Although, the synthesis of AuNPs using melanin as reductant has been reported, there is no data of the characterization of their cytotoxicity on eukaryotic cells [52]. Herein, this characterization was performed through different but complementary methods. For that purpose, two mammalian cell lines were used, namely mouse fibroblasts (NIH3T3) and human osteosarcoma cells (U2OS).

The MTT assay consists to monitor any reduction in the ability of cells to degrade MTT into formazans in the presence of a potential perturbator (i.e. AuNPs). For these tests, confluent NIH3T3 and U2OS cells were incubated in the presence of different concentrations of AuNPs (5–160 µg/mL). After 24 h of incubation, the cell metabolic activity was assessed based on the conversion of MTT into formazans that were quantified by spectrophotometry. In the range 5–80 µg/mL of AuNPs, both cell lines remained metabolically active (Fig. 4a). For the concentration of 160 µg/mL, U2OS and NIH3T3 cell metabolic activity was reduced by 42% and 46%, respectively, suggesting thus, their cytotoxicity at that concentration.
Fig. 4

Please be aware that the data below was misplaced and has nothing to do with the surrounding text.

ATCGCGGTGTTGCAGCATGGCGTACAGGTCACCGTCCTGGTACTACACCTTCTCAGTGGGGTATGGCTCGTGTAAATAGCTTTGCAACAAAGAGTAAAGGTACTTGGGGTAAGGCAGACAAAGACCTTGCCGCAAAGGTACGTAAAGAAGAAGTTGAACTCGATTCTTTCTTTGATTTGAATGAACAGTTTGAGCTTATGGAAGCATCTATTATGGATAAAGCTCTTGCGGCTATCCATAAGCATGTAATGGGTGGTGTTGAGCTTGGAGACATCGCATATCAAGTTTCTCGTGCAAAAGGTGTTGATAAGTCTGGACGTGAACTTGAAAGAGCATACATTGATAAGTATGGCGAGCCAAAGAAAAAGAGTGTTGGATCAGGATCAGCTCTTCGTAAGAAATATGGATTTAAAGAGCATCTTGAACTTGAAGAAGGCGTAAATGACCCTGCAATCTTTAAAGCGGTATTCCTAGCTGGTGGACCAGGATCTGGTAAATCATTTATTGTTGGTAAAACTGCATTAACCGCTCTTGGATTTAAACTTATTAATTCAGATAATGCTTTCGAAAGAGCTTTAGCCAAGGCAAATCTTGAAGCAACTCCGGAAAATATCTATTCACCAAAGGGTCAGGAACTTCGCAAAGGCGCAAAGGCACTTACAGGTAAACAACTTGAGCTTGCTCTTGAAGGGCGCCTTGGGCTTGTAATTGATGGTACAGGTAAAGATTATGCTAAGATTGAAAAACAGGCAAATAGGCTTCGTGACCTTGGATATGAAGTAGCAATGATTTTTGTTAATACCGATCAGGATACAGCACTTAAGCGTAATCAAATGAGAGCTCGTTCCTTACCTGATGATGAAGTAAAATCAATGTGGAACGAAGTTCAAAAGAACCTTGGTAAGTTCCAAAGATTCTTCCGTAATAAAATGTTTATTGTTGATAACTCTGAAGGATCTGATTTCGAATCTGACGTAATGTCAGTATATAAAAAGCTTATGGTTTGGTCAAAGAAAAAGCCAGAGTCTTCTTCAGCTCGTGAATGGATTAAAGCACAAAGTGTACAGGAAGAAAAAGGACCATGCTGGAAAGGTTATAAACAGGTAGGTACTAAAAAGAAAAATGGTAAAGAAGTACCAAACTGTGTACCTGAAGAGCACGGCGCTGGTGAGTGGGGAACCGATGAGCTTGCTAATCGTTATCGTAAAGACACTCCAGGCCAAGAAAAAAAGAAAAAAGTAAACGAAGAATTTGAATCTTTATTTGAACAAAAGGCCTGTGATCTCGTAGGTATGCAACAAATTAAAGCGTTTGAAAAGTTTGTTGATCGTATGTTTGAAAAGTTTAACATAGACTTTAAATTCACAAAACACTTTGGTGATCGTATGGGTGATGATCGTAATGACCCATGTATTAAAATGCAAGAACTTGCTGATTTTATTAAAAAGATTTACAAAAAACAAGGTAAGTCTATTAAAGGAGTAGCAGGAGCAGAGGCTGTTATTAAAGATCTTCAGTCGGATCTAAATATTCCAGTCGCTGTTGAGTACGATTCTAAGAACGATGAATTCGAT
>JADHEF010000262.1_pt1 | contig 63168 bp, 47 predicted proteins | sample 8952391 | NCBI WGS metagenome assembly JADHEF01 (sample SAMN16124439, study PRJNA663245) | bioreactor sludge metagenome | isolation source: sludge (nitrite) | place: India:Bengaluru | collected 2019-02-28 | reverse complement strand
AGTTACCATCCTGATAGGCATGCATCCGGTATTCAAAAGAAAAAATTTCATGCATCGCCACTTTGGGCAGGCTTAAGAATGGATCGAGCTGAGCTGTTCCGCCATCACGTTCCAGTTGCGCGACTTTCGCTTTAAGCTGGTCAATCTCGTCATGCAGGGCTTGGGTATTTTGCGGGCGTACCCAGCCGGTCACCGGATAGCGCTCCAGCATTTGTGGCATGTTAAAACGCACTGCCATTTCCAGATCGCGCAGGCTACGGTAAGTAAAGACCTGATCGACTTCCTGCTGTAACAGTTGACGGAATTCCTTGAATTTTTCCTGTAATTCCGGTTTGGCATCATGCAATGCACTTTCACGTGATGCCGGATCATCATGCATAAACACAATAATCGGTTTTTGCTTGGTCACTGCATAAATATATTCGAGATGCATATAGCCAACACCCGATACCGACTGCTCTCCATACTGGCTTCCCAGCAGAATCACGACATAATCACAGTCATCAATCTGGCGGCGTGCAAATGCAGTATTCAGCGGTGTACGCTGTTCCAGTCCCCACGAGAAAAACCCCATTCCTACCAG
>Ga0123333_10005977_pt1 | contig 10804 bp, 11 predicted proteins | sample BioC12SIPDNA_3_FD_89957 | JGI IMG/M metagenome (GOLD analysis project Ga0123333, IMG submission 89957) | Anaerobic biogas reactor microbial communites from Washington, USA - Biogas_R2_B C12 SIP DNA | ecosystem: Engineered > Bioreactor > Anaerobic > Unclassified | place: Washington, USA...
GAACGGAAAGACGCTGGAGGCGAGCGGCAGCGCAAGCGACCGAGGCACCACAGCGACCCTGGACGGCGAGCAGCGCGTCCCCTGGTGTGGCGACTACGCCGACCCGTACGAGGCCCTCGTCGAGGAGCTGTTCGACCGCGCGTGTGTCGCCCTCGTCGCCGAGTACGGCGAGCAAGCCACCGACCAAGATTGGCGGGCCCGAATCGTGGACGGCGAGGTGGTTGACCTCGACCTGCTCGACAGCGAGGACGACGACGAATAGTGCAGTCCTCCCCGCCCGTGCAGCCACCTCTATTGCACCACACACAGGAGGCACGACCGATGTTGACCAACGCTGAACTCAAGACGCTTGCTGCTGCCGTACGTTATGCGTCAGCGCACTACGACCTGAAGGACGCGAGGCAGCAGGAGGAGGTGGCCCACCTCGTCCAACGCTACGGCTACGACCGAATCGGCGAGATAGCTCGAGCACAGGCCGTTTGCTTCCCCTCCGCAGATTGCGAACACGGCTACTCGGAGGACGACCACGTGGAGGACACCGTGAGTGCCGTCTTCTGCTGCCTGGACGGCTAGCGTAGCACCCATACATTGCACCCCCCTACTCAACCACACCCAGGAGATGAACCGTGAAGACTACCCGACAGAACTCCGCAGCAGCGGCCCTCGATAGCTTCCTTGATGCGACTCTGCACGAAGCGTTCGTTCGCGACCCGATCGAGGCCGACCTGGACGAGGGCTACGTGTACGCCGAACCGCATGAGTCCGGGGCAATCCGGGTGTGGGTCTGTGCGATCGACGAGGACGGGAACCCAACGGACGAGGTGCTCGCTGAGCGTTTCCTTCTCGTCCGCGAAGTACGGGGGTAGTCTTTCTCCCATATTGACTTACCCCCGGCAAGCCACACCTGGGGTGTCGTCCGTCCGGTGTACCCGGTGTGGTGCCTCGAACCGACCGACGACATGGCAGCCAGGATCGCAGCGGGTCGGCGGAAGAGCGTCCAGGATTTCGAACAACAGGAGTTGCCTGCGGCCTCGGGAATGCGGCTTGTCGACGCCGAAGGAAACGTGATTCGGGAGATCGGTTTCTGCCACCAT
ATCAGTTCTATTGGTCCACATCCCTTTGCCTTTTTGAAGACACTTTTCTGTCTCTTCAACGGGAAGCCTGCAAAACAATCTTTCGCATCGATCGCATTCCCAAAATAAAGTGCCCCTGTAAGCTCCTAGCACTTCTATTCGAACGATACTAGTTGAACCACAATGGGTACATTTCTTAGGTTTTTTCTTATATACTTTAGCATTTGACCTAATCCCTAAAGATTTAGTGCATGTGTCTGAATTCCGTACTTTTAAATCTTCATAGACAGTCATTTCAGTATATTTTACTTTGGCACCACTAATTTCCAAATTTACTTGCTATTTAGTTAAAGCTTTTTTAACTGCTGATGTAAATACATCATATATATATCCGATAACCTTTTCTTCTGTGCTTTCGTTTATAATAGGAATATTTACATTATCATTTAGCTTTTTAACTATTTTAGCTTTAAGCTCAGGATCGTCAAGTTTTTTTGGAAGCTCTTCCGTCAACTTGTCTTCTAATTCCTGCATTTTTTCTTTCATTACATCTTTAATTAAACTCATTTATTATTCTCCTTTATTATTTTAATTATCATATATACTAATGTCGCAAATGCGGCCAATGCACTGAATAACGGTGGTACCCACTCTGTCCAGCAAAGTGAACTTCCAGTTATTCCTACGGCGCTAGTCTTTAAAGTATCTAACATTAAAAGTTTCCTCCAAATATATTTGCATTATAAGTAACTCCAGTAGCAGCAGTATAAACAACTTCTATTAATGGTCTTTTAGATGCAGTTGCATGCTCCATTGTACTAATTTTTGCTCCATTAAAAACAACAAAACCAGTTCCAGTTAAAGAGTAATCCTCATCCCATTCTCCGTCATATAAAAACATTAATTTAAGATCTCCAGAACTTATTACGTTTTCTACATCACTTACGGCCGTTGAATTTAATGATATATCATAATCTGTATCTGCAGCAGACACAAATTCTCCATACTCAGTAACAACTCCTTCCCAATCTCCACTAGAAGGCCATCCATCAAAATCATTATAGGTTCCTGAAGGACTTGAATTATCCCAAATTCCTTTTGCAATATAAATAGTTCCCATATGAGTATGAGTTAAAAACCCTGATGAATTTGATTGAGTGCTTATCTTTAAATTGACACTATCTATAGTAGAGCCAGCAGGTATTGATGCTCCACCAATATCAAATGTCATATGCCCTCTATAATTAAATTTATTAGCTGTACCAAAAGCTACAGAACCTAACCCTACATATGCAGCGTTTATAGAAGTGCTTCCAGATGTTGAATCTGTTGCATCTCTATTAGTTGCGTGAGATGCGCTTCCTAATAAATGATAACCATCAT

Cell metabolic activity; MTT assay (a) and cell viability; dual staining assay (b) of mouse fibroblasts (NIH3T3) and human osteosarcoma (U2OS) after exposure to melanin-based gold nanoparticles. For MTT assay, cells were incubated for 24 h with different amounts of AuNPs. Results are presented as a percentage of metabolically active cells after AuNPs melanin treatment (three replicates with ± SD) compare to control (without AuNPs). Statistical analysis was performed using one-way ANOVA and Dunett’s a posteriori. *p < 0.05, no asterisk indication—no statistical significance. For dual staining, cells after AuNPs treatment were stained with acridine orange and ethidium bromide. Cells were imaged with inverted fluorescence microscope, objective ×20. Dead cells were scored per 100 total cells analyzed and expressed as %

Cell viability was also investigated by dual staining with acridine orange and ethidium bromide. For this purpose confluent cells were incubated for 24 h with AuNPs at a concentration of 80 µg/mL (the highest concentration with no significant cytotoxicity). As shown in Fig. 4b, the cellular mortality was, respectively, 9% and 5% for U2OS and NIH3T3. This confirmed the lack of cytotoxicity of AuNPs at concentration lower than 80 µg/mL.